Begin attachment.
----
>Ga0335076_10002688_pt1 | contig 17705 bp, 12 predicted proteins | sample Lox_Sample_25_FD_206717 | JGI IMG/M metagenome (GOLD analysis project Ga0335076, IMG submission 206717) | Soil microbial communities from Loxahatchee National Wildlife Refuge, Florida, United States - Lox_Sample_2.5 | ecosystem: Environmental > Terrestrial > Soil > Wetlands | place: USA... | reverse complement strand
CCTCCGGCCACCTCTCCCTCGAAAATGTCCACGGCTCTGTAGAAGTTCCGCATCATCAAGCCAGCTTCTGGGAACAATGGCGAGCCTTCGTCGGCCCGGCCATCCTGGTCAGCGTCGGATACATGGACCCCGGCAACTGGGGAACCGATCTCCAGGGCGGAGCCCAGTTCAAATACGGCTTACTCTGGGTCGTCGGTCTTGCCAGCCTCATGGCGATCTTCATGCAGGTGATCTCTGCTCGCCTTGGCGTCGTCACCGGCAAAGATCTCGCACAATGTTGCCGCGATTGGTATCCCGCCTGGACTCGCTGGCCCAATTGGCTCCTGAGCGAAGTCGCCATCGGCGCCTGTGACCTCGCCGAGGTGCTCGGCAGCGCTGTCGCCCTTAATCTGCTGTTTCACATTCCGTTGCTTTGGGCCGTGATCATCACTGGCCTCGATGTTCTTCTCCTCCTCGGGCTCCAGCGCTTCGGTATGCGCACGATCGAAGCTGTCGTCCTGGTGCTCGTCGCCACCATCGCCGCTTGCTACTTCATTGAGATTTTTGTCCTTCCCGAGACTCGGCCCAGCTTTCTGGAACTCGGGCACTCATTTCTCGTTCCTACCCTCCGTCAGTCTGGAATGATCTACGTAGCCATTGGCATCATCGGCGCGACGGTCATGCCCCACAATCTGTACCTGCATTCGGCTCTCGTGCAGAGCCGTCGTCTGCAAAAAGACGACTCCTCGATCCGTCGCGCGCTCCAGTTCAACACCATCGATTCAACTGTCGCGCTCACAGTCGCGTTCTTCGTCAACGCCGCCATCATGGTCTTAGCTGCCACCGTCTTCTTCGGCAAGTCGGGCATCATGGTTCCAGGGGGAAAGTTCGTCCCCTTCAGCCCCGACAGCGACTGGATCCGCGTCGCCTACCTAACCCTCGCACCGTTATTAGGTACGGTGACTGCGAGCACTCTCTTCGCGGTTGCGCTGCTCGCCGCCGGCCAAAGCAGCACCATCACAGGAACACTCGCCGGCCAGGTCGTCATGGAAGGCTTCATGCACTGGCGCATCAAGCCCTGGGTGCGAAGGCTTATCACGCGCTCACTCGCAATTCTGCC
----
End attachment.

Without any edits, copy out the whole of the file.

>Ga0335076_10002688_pt1 | contig 17705 bp, 12 predicted proteins | sample Lox_Sample_25_FD_206717 | JGI IMG/M metagenome (GOLD analysis project Ga0335076, IMG submission 206717) | Soil microbial communities from Loxahatchee National Wildlife Refuge, Florida, United States - Lox_Sample_2.5 | ecosystem: Environmental > Terrestrial > Soil > Wetlands | place: USA... | reverse complement strand
CCTCCGGCCACCTCTCCCTCGAAAATGTCCACGGCTCTGTAGAAGTTCCGCATCATCAAGCCAGCTTCTGGGAACAATGGCGAGCCTTCGTCGGCCCGGCCATCCTGGTCAGCGTCGGATACATGGACCCCGGCAACTGGGGAACCGATCTCCAGGGCGGAGCCCAGTTCAAATACGGCTTACTCTGGGTCGTCGGTCTTGCCAGCCTCATGGCGATCTTCATGCAGGTGATCTCTGCTCGCCTTGGCGTCGTCACCGGCAAAGATCTCGCACAATGTTGCCGCGATTGGTATCCCGCCTGGACTCGCTGGCCCAATTGGCTCCTGAGCGAAGTCGCCATCGGCGCCTGTGACCTCGCCGAGGTGCTCGGCAGCGCTGTCGCCCTTAATCTGCTGTTTCACATTCCGTTGCTTTGGGCCGTGATCATCACTGGCCTCGATGTTCTTCTCCTCCTCGGGCTCCAGCGCTTCGGTATGCGCACGATCGAAGCTGTCGTCCTGGTGCTCGTCGCCACCATCGCCGCTTGCTACTTCATTGAGATTTTTGTCCTTCCCGAGACTCGGCCCAGCTTTCTGGAACTCGGGCACTCATTTCTCGTTCCTACCCTCCGTCAGTCTGGAATGATCTACGTAGCCATTGGCATCATCGGCGCGACGGTCATGCCCCACAATCTGTACCTGCATTCGGCTCTCGTGCAGAGCCGTCGTCTGCAAAAAGACGACTCCTCGATCCGTCGCGCGCTCCAGTTCAACACCATCGATTCAACTGTCGCGCTCACAGTCGCGTTCTTCGTCAACGCCGCCATCATGGTCTTAGCTGCCACCGTCTTCTTCGGCAAGTCGGGCATCATGGTTCCAGGGGGAAAGTTCGTCCCCTTCAGCCCCGACAGCGACTGGATCCGCGTCGCCTACCTAACCCTCGCACCGTTATTAGGTACGGTGACTGCGAGCACTCTCTTCGCGGTTGCGCTGCTCGCCGCCGGCCAAAGCAGCACCATCACAGGAACACTCGCCGGCCAGGTCGTCATGGAAGGCTTCATGCACTGGCGCATCAAGCCCTGGGTGCGAAGGCTTATCACGCGCTCACTCGCAATTCTGCC